Baby foods and infant formulas found to contain arsenic and lead

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Earlier this week the internet was taken by storm when a new study suggested that 80 percent of baby foods and infant formulas contain "alarming" amounts of arsenic, lead, and other risky chemicals.

The Clean Label Project used Nielson data to determine the top selling baby foods and formulas and tested over 500 products including 80 types of formulas, 30 baby cereals, over 200 jars and pouches of baby food, 36 juices and 138 toddler snacks.

The researchers noticed that the toxic chemicals like arsenic, lead and other are present in the baby products like snacks, drinks, and infant formulas.

The Clean Label Project posted and graded the products on its website but did not publish its findings in a peer-reviewed journal. Out of the total 530 baby food products which were tested, more than 65% of them reported the presence of harmful chemicals.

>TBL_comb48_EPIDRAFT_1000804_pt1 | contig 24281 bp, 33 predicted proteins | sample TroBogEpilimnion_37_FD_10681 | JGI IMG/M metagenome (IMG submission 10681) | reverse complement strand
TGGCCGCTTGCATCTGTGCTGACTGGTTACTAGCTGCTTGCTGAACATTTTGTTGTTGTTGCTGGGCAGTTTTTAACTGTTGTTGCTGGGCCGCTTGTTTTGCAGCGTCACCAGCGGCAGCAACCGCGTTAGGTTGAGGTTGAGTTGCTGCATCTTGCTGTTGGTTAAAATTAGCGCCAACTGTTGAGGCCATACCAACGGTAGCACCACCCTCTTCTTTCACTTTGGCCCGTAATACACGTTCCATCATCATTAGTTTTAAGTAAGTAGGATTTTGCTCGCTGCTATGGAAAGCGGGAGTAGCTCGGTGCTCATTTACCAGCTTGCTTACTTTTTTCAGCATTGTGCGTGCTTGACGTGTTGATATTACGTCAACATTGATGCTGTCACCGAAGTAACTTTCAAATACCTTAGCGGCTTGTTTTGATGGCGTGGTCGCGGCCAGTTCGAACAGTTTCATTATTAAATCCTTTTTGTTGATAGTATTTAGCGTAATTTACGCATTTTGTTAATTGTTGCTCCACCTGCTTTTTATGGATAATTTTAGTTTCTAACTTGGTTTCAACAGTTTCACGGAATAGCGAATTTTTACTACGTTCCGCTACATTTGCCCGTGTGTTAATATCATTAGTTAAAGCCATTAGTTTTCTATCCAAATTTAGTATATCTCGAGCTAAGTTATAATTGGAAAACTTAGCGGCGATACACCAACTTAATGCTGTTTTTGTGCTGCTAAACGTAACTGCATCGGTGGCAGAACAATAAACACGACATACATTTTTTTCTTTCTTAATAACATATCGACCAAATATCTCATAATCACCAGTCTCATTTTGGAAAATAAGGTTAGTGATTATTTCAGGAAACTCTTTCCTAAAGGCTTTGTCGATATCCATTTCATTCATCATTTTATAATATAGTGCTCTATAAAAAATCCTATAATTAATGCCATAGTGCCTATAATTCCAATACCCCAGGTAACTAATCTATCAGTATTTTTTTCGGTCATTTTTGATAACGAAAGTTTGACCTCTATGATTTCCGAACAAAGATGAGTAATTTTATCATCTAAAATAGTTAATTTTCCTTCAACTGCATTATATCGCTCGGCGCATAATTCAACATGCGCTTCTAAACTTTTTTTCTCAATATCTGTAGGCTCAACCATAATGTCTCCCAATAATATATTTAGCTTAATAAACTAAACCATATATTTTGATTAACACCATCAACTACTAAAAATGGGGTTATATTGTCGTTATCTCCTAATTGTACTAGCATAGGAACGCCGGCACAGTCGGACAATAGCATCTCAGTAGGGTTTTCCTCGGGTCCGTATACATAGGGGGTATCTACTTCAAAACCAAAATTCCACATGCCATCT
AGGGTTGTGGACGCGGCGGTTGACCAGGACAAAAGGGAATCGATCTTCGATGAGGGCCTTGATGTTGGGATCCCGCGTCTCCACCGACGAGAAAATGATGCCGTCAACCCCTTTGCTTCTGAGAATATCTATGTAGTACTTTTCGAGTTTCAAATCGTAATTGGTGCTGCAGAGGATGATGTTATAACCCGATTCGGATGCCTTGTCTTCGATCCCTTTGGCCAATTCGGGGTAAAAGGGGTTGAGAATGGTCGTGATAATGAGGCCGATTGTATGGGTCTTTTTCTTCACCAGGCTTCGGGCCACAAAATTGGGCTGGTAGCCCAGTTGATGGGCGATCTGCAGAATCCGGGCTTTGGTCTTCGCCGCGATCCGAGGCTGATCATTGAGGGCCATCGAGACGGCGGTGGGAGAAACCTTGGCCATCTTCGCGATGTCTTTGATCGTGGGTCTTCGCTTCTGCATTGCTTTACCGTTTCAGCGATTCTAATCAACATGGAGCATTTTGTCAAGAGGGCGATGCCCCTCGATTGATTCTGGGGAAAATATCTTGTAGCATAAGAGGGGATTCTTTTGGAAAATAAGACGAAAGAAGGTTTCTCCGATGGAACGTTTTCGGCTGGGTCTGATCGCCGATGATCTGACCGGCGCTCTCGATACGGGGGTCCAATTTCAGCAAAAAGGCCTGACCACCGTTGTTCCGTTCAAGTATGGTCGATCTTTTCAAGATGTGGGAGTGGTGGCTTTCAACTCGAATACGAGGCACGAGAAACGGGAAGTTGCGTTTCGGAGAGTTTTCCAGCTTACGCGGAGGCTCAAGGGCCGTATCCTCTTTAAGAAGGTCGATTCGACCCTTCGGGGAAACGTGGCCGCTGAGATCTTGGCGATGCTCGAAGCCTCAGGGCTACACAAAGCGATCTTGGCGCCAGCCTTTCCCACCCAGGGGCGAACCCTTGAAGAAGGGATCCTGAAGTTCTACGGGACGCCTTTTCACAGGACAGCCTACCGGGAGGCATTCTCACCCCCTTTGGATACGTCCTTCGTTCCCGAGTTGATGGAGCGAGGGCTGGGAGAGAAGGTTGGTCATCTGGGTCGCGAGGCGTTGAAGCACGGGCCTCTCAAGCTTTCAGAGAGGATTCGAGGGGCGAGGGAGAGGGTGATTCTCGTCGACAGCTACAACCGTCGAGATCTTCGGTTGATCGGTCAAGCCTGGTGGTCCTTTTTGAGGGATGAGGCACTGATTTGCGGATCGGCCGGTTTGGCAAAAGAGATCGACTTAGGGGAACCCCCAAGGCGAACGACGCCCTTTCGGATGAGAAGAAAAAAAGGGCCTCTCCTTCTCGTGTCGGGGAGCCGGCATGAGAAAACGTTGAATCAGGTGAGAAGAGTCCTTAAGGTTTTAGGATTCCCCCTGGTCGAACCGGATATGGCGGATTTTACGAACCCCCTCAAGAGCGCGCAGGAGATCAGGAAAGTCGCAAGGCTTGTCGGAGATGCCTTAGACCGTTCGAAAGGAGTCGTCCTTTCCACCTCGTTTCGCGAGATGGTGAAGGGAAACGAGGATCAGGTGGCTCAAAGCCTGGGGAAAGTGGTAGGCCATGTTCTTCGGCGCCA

Of the products that claim to be BPA-free, 60 percent were found positive for the industrial chemical bisphenol A. Hence certain rules and regulations should be laid on these baby food and infant formulas products to reduce its toxic effects and also provide optimum health benefits.

Almost 80 percent of infant formulas tested positive for arsenic, and 60 percent of products claiming to be BPA free tested positive for BPA.

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A new report has been released on what risky chemicals may be inside baby foods and infant formulas.

Most food manufacturers regularly screen for conventional contaminants like E. coli, salmonella, and listeria, but this new study looked at 130 different environmental contaminants from heavy metals and pesticides to antibiotics.

Cadmium can cause neurological and kidney damage, according to the World Health Organization.

This study was conducted by the Clean Label Project, a Denver-based advocacy group that is pushing for more transparency in how consumer products are labeled. Rice often absorbs arsenic from contaminated soil as it grows in the environment. We hear words like "arsenic" and "lead" and immediately think the absolute worst.

"The baby industry needs to do a better job in protecting America's most vulnerable population", Bowen said.

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